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Clockwork Wives

You are not the only android at your husband's funeral.
Adrian, one of Jack's friends from work, has a new wife, short and dark-haired and delicate, the Clockwork Wives logo on her wrist half-concealed by a stack of silver bangles. She sits three pews behind you, but you hear the ticking of her heart, too soft for human ears. It's a soothing sound, and you focus on it throughout the course of the service. Not the glaring eyes around you. Not the fact that you have no idea what happened to Adrian's previous two wives.
Adrian and his wife leave the moment the service ends, his left hand locked in a death grip on her shoulder. Her eyes meet yours a second before Adrian pulls her through the doors, and they are so devoid of light they might as well be glass buttons on the face of an unloved toy.
The funeral is mercifully short, as are the mumbled condolences afterwards. The pastor comes up to you before he leaves and hands you a card.
"Something to think about," he murmurs, in the same rushed, slightly embarrassed tone of voice you might use to tell someone that they have a stain on their shirt or spinach in their teeth.
You look at the card, emblazoned with the name of the nearest reprogramming facility, just outside of town. You swallow, and you nod wordlessly. He ducks his head once, and then he's gone.
From their seat in the back, Mr. and Mrs. Silver are staring at you, their eyes as hollow and cold as February ice.
You've only seen them in pictures. Your husband told you about them, about how they vowed they would have nothing to do with him after they commissioned an android of his late wife, their daughter. The real Margo Ricci.
For one desperate moment, you want to run to them. To fall to your knees and beg them to take you home with them, to make you useful again.
But you're not Margo, you're not even her shadow. At best you're her portrait, her eyes without their light.
They leave without another glance, and you are alone.
There's been some debate over whether or not androids experience love the same way humans do. None of said debates involve actual androids, of course, but you yourself cannot decide if what you felt for your late husband even constituted affection.
He was not an evil man, and he was not cruel to you. You were never afraid of him in the way so many Clockwork Wives are afraid of their husbands. But he never stopped hoping that he could shape you into the wife he lost. You saw it in his eyes every time he asked you to choose a movie to watch after supper and you unknowingly picked one of her favorites, every time you wore Margo's clothes, every time you cooked him a meal the two of them had once eaten together on a date. He never stopped hoping, and it disgusted you, that hope, that stupid, flightless bird of wanting. You felt the same disgust with yourself when you saw human women in the streets, with their bright eyes and soft skin and the infinite possibilities of their lives. Such a stupid thing for the metal ghost of a man's dead wife to want: more.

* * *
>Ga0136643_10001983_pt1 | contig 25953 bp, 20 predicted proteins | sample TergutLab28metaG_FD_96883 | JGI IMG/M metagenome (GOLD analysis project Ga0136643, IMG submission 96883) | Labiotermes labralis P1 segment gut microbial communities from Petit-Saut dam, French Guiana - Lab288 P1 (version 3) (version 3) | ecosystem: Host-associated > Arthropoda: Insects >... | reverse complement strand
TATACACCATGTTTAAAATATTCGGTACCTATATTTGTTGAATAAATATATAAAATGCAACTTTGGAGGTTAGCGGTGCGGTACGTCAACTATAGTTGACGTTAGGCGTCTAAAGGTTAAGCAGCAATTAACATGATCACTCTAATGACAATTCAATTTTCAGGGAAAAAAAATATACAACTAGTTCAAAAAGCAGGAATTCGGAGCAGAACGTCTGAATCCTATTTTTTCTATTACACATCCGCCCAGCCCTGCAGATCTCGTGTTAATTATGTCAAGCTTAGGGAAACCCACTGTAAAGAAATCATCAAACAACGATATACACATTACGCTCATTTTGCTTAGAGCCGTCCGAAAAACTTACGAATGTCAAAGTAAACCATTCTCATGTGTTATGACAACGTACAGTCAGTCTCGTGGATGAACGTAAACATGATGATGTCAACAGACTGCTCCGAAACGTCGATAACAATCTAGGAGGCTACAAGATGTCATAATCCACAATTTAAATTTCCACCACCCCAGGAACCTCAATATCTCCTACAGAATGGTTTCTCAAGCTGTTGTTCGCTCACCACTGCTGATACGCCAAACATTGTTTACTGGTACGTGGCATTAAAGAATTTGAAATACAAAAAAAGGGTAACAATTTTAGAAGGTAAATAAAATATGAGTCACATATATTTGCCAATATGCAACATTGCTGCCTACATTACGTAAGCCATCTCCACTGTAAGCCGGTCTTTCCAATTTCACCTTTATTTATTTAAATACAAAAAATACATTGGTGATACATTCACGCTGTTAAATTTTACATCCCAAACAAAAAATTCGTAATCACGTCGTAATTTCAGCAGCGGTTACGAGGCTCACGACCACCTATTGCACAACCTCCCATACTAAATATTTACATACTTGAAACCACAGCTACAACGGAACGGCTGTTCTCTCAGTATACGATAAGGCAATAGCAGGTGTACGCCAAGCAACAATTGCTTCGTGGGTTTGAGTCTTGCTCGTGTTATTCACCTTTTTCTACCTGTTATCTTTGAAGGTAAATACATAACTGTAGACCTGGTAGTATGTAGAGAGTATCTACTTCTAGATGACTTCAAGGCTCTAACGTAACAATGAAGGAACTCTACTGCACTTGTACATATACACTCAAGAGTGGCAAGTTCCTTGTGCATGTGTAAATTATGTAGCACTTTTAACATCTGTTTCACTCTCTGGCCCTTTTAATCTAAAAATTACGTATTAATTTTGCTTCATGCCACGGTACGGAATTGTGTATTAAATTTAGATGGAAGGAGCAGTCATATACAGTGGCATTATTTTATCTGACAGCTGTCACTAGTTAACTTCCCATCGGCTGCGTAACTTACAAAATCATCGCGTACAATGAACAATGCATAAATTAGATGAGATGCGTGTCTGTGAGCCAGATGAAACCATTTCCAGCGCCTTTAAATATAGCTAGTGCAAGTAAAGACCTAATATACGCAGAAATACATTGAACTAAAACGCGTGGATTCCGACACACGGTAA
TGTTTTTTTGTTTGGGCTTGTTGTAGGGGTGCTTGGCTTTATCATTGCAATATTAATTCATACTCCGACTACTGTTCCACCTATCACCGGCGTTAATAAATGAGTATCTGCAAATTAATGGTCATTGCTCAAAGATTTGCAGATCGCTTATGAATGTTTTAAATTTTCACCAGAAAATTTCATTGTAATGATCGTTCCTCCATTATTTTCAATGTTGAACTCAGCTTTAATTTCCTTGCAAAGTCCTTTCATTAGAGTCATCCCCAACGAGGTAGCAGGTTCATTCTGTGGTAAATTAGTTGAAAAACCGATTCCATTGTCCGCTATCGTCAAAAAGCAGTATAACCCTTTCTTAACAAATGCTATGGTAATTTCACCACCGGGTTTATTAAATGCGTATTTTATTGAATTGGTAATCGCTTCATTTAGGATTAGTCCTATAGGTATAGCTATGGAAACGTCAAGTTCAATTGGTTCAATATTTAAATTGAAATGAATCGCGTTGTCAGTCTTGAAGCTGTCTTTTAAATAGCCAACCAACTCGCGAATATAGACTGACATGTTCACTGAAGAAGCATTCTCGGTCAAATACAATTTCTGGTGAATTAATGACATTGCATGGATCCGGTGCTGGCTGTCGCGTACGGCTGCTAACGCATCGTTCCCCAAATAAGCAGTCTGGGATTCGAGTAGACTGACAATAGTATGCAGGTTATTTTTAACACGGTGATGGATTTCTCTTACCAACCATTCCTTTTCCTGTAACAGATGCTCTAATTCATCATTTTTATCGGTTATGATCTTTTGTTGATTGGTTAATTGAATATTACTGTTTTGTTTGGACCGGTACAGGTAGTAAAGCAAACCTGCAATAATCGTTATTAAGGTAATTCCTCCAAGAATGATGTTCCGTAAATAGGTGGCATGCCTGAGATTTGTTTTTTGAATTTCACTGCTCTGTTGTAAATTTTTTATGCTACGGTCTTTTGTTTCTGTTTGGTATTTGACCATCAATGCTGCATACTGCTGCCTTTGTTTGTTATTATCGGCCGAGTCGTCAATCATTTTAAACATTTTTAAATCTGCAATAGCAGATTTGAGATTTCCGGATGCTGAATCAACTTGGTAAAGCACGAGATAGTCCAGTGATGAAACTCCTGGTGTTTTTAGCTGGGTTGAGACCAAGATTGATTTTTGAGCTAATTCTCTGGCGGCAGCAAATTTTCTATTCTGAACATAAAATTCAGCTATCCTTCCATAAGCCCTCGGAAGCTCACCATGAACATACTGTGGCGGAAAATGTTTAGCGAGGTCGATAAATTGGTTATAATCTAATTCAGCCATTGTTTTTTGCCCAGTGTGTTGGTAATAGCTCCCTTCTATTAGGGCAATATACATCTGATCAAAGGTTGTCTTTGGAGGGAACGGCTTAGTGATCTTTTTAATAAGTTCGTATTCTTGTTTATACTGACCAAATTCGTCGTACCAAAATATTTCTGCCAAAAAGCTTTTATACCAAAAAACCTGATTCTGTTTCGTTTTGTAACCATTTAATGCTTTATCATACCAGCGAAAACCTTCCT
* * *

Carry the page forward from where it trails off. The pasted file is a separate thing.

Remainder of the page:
After the funeral, you sit in your husband's favorite chair and almost call the reprogramming facility thirteen times.
It would be a good ending, a logical one. You've served your purpose, and now it is time to sleep. The minerals that power your heart do not come cheap; wars have been fought over them, lives lost. It is easier for everyone when Clockwork Wives give back. You picture your eyes in another's face, your heart beating in another's body.
Though you've never told anyone, there's a part of you that wants release. Not suicide, exactly, but the chance to rest. You wish to find your life's back door and slip through it, like a party guest who has outstayed her welcome.
But that's the thing about hearts: whether flesh or metal, they want to keep beating, even on the days when you wish they would stop.
In the end, you decide it is a decision that can wait till the morning.
You wake to the sound of rain pelting your window and a sharp tapping at your front door.
You are slow to approach the foyer. There are those in the neighborhood that see androids as an affront to God and nature. Now that you are alone, there is little to prevent them from hurting you.
When you look through the peephole, however, it is not any of the neighbors that you see.
Adrian's third wife flinches almost imperceptibly when you finally open the door. In the icy blue light of the dawn, she looks even smaller than she did at the funeral, and disturbingly young. Her feet are bare and dirty, and the thin sleep shirt she wears is ripped at the shoulder.
"I had to leave in a hurry," she says, then snorts ruefully, as if her words are the understatement of the century. "I'm sorry, but I don't have anywhere else to go."
For a moment, you just look at her, and the only sound is the ticking of your hearts, a sound that only you can hear. For the first time, you realize that she can hear yours too.
You open the door, and she crosses the threshold.
The End
This story was first published on Tuesday, October 20th, 2020
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